The “UK’s first grassroots Web 2.0 conference” took place last week, right on my door step. It was held in a converted church, so insert your own congregation/peaching puns here.

As Andy Budd pointed out in the opening presentation, you can’t have a Web 2.0 conference without a discussion of what Web 2.0 is. Andy’s pitch was that, yes, it’s a buzz word, but words are useful to have to communicate a bag of related ideas. Although none of the technology is new, having a Web 2.0 state of mind means thinking in terms of richer more pleasurable user experiences, open formats, community involvement, and not being scared of JavaScript. Regarding the technology, he made a compelling analogy to steam engines: invented in 1st century, but not put to serious use until the industrial revolution of the 18th.

Examples given: ononemap, netvibes.com, backpackit.com, meebo.com (web-based IM client), writely.com (a Web 2.0 word processor, with collaboration features: absolutely stunning).

So there’s now a renewed energy around web, with a continuing shift from document delivery to application delivery. There was a hint that some of the inventiveness of new user interfaces was a reaction to a stalling in the evolution of XHTML standards. But Andy cautioned to remember the hype cycle (he didn’t say where we were on the curve), suggested that people should maybe have a business model, and that we shouldn’t throw out usability or standards.

Looking ahead, he sees strong activity in OpenLazlo, XUL, Flex, Widgets and, of course, Ajax.

In the Q&A time, the phrase microformats came up, which was a new phrase for me. Appears to be a mind set for putting together simple problem-specific formats to solve problems, as opposed to one honking big format to solve all problems. Sounds sane.

Stuart Langridge was second, and he’s a great speaker. I thought I recognized that voice. If you get an opportunity to see him talk, go along.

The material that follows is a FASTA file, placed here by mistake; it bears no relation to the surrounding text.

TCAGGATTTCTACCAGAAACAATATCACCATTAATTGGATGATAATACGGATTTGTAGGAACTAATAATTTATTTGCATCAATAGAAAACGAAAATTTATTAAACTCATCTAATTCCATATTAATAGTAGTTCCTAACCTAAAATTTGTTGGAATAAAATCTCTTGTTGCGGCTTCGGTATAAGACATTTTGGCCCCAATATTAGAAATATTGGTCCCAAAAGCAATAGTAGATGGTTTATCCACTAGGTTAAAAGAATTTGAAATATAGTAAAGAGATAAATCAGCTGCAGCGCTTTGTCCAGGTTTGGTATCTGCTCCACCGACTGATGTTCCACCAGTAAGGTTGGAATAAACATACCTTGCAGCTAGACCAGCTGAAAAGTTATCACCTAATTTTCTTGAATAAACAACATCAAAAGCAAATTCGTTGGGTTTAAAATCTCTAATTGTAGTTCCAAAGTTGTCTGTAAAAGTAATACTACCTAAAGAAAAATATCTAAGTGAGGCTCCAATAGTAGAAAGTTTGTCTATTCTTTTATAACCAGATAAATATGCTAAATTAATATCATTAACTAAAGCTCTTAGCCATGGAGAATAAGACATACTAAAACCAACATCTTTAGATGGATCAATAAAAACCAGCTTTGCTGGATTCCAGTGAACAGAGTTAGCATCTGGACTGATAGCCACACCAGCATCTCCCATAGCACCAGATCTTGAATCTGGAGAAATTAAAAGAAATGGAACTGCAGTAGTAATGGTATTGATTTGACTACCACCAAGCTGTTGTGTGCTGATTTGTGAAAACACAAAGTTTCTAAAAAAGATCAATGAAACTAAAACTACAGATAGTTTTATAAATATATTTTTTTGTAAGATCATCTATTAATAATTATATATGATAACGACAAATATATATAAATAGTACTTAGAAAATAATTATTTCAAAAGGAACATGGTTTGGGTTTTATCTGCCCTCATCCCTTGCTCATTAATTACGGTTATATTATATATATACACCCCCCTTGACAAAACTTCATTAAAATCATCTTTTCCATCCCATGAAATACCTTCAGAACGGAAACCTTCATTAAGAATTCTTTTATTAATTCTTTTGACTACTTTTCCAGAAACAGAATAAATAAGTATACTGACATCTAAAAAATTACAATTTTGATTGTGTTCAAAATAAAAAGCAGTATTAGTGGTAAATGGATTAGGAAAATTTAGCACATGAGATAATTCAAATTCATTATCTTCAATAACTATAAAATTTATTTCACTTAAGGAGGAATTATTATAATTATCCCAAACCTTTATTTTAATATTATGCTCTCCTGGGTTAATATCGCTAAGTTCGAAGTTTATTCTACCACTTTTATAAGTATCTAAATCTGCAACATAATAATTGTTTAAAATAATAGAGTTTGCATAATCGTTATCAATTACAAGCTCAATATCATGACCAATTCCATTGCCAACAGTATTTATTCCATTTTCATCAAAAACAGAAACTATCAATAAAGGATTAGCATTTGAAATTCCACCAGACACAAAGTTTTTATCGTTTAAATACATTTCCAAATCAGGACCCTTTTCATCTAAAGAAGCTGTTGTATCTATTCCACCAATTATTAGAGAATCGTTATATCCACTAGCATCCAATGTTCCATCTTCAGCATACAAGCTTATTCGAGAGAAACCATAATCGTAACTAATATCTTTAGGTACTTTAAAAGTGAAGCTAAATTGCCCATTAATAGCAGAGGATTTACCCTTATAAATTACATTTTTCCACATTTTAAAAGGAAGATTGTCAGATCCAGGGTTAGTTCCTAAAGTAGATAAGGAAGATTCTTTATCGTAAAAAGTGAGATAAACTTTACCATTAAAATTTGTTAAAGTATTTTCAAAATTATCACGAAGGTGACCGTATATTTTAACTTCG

His topic was DOM scripting, which he described thus: as CSS separates presentation from structure, so JavaScript separates behaviour from structure. In practice this means waiting for the DOM structure of a page to load in a browser, and then walking the structure decorating JavaScript event handlers where needed. This gives you graceful degradation: produce a regular page, then change it at the last minute if the JavaScript is executed. The example he gave was a library for making tables sortable: adding a JavaScript include to a page causes the script to walk the tree looking for tables and adding column heading sorting links. In this way you can evolve a site with Web 2.0 functions.

There’s an issue with this: users could start interacting with the page before the JavaScript has the opportunity to change the page. The answer, apparently, will be new browser hooks to have the script run after the structure is loaded, but before the page is rendered. Something to look out for.

Simon Willison from Flickr/Yahoo! was up next and gave a introduction to the Flickr API. Apparently the API exists because the founders wouldn’t trust their photos to a start up, so didn’t expect anyone to trust Flickr without a way to access the data. It’s also easier than writing an all-singing export tool (let the users do it themselves) with the side effect of lots of innovative applications get built. In fact, the summary benefits of providing the API are: better software design, user trust and innovation elsewhere.

Flickr is built on PHP, MySQL with some C/C++ for certain performance areas and Java for longer running tasks.

Ben Metcalfe is the project leader for backstage.bbc.co.uk, and told us about the current offerings from the BBC. The deal is that you can get at travel XML (problems on the roads or trains), news and sport RSS, TV listings and, soon, weather data but all on strictly non-commercial usage. We then saw the first public demo off the BBC Programme Catalog (“IMDB for BBC”) which is a rich data set of who appeared in what when.

Tom Hume’s presentation on mobile was insightful as always. He came up with a nice description of picture messaging as gifting—like the Royal Mail’s “I saw this and thought of you” ad campaign. His comment that perhaps AJAX was a step backwards surely should have led to some chair throwing, but no-one took the bait.

“The state of the Art on the Flash Platform” was a presentation from Aral Balkan. He explained that there’s now plenty of open source Flash work going on, which I think came as a pleasant surprise to many in the audience. Although we know Flash mostly from funky comedy animations or annoying “skip intros”, Aral’s been working on a business application for Marvel Comics. I’ve written about Flash and Web 2.0 before, so won’t comment further here.

The day ended with Cory Doctorow talking about the evils of DRM in Europe.